Abby Stein's life story is very interesting, but what I find even more interesting is the way she wrote and structured her memoir. Some reviewers have criticized that she spends a lot of time describing sometimes intricate details of her method of religious study, but I personally think that something that obviously had such a big impact on her life deserves as much space as she wants to give it here. I agree that it sometimes feels like she skipped important details, especially nearing the end ...more
Feb 05, 2020 rated it did not like it
odd man out #2
Jan 19, 2020 rated it liked it
Stein gives here an incredibly detailed look at her upbringing, assigned male at birth in a historical rabbinic family in the New York Hasidic community. I appreciated not only her reflections on what was stifling and repressive in that context, but also her attention paid to what she loved and what nourished her growing up.

There are two challenging aspects for me in the portions of her story related to gender. One is that, though she fought it until her twenties, she reports that as early as pe
Aug 02, 2020 rated it really liked it  ·  review of another edition
Shelves: non-fiction, memoir, lgbtq
Imagine being transgender and part of a fundamentalist religious community in which gender roles are deeply engrained - so much so that you don't even know that gender dysphoria exists. This is Stein's story of how she left her Hasidic world and came out as transgender; she says she's unaware of another memoir that combines both experiences.

I almost gave this five stars; I enjoyed it that much. The whole topic is fascinating, and Stein describes everything so well. But when she describes how va
Jan 18, 2020 rated it really liked it
Shelves: jewish-etc, memoir
A very interesting memoir of growing up as rabbinic "royalty" in a Hasidic community while feeling estranged from one's body and from the strict gender socialization of that community. It's always fascinating to see inside a closed community, and Stein is a good enough writer to make that world come alive.

However, Stein's memoir is only about life inside that community, which means that some of what I was intrigued about -- the decision to leave the community, what it was like to get a GED and s
Chloe Noland
Dec 05, 2019 rated it really liked it
This was such a fascinating read, I finished it in two days! Abby Stein's story of transition is unique in that she was raised in an ultra-Orthodox Hasidic community. The role of gender in this society is so segregated that it affects almost every aspect of daily life. Abby focuses on the love and support of her community as much as her inner confusion and anguish at not being treated or recognized as her true gender, proving true that not all cases of family dysfunction are so black and white. ...more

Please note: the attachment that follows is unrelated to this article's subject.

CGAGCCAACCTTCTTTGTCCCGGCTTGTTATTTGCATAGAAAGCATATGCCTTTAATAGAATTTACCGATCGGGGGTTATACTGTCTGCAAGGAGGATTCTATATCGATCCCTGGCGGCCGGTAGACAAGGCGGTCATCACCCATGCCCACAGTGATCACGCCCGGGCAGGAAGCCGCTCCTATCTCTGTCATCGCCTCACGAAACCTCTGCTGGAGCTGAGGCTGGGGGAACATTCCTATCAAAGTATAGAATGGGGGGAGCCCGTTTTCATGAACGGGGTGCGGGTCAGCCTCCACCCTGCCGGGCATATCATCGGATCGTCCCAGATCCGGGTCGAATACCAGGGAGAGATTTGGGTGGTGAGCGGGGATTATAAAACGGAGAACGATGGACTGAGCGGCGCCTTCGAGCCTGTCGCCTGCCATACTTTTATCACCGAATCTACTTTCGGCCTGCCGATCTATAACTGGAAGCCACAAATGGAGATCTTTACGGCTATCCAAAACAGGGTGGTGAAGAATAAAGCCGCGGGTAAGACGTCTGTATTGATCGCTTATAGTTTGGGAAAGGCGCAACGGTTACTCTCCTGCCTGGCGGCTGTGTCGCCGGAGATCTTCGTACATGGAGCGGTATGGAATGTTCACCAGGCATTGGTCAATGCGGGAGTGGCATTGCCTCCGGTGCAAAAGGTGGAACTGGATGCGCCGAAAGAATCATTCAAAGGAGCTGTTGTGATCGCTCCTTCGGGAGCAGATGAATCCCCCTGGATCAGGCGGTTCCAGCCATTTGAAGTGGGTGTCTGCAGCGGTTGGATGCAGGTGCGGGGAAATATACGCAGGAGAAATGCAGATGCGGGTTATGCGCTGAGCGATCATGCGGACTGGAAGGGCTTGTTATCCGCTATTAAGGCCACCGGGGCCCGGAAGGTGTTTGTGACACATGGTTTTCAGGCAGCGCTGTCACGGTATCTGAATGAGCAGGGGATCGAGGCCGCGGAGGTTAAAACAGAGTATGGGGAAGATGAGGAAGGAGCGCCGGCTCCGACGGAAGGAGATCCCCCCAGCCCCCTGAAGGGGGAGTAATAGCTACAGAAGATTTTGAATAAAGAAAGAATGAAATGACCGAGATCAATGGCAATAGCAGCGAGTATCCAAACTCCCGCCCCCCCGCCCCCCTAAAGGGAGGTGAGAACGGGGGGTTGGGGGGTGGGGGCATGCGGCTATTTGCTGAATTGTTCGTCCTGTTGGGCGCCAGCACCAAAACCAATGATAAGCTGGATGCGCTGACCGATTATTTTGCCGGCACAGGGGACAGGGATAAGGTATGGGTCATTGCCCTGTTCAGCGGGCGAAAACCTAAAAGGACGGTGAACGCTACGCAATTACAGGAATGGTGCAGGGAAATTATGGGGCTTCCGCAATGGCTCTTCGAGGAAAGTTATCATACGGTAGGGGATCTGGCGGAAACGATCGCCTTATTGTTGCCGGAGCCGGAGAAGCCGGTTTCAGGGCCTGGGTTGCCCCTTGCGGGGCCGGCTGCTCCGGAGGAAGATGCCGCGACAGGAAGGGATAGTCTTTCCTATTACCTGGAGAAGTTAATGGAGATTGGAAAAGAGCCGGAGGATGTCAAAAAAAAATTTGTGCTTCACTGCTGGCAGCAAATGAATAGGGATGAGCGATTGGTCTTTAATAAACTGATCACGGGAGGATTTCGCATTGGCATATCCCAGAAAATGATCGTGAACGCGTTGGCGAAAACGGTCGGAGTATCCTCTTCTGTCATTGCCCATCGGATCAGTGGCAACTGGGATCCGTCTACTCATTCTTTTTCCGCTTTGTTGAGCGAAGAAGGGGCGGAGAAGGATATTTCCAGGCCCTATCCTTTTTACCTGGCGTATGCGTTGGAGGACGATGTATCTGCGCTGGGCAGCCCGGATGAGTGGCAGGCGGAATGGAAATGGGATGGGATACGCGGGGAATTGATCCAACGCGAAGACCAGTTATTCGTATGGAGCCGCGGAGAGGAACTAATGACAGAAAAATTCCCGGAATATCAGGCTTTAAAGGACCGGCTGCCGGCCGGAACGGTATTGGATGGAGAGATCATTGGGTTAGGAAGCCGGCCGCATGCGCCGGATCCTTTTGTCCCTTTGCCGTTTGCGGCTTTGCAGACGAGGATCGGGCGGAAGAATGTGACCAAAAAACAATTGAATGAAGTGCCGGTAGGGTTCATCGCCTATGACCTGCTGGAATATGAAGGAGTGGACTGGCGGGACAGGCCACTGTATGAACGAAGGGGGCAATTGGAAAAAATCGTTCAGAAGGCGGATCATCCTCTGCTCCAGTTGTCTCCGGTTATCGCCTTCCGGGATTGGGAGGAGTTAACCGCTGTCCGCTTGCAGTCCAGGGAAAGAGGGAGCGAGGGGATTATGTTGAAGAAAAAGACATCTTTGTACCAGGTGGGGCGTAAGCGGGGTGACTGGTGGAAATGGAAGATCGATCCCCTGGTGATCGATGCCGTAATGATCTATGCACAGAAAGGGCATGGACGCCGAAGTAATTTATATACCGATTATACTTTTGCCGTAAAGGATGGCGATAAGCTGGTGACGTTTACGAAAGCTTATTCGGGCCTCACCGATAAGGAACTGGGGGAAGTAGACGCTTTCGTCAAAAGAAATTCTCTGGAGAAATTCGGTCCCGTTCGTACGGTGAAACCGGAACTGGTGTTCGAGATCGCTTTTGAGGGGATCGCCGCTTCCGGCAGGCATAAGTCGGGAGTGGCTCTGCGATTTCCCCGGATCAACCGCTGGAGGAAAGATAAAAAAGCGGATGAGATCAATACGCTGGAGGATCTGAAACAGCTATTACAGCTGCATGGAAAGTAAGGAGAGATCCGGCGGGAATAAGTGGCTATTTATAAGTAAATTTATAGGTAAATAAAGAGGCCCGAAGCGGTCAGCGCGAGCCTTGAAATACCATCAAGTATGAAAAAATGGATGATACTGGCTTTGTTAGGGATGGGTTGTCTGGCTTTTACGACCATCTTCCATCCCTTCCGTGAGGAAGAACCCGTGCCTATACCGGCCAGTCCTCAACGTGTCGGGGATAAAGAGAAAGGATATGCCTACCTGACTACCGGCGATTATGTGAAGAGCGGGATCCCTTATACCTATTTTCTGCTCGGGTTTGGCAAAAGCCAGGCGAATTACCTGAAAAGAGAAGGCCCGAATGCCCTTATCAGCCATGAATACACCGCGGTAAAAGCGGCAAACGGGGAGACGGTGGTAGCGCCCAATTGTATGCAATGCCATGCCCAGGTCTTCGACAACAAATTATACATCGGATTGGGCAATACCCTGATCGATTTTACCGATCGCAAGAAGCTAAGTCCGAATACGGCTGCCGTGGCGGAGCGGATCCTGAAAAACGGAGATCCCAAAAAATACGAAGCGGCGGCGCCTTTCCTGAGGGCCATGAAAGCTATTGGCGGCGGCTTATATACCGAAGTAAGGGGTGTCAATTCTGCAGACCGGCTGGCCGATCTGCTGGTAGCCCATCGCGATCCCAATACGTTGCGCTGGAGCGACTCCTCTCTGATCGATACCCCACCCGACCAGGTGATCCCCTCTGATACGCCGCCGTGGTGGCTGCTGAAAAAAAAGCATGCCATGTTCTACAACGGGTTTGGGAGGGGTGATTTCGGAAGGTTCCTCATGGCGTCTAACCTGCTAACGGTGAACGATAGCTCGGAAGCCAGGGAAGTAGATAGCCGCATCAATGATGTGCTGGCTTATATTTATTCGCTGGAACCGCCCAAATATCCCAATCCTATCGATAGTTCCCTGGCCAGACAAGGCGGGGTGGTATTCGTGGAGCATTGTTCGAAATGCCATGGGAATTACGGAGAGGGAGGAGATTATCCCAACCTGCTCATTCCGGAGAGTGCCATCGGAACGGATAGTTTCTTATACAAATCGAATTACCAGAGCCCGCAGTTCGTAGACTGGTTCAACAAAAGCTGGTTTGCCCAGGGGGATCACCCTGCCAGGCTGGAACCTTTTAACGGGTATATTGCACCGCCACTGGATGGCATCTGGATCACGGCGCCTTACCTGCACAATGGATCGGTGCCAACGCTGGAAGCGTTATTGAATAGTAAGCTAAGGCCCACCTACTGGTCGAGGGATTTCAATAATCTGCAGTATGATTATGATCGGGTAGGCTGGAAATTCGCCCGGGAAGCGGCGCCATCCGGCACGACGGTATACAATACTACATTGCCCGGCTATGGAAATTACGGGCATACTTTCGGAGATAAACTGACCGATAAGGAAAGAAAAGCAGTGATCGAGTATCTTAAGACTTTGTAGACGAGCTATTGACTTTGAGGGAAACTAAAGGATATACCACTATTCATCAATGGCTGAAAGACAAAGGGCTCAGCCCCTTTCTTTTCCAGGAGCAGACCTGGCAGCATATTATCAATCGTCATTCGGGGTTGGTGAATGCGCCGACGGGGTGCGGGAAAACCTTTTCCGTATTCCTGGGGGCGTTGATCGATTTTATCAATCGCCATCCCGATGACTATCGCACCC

Dec 04, 2019 rated it really liked it
Continuing my theme of reading about people leaving Orthodox Judaism this year, Becoming Eve might be my favorite of them all.

The only disappointing part is that the portion of the book discussing Abby's actual transition is very brief. I understand that this is a story in progress so to speak but we go from Abby's son's bris being the tipping point to jumping ahead a good four years. I'd like to hear more about her decision to leave and how she did that. Then again, that was the content of most
Cheryl Sokoloff
Feb 10, 2020 rated it it was amazing
Becoming Eve : my journey from ultra-orthodox rabbi to transgender woman.
This is Abby Chava Stein’s memoir. She tells us what it was like to grow up in the most orthodox of orthodox families in #Brooklyn, knowing from her earliest memories, that although on the outside she was male, on the inside she always was female. Growing up in this community, where girls and boys are segregated from early childhood, posed unique challenges for Chava. She succeeded where many others have not. I highly reco
Becoming Eve is an honest and moving portrait of a life spent in questions and contemplation. Any coming out journey is fraught; even more so when coming out means having to physically, emotionally, and spiritually leave home. Written with tenderness and strength in equal parts, Stein tells her story piece by piece as though she is sitting right next to the reader. What I respect most about this memoir, is that Stein speaks with respect about people who no longer respect her. That takes courage, ...more
Sep 08, 2020 rated it really liked it
Shelves: religion
This is a poignant autobiography in which the author reflects on the pain of growing up in a society in which she was unable to be herself while still finding moments of warmth and tenderness in nostalgic reminisces she holds dear. This account tends to be on the cerebral side, as even a dedicated memoirist might not be desirous to plumb the depths of her emotions for the entire world to see. That’s certainly understandable and perhaps accounts for the abrupt way the narrative concludes. There i ...more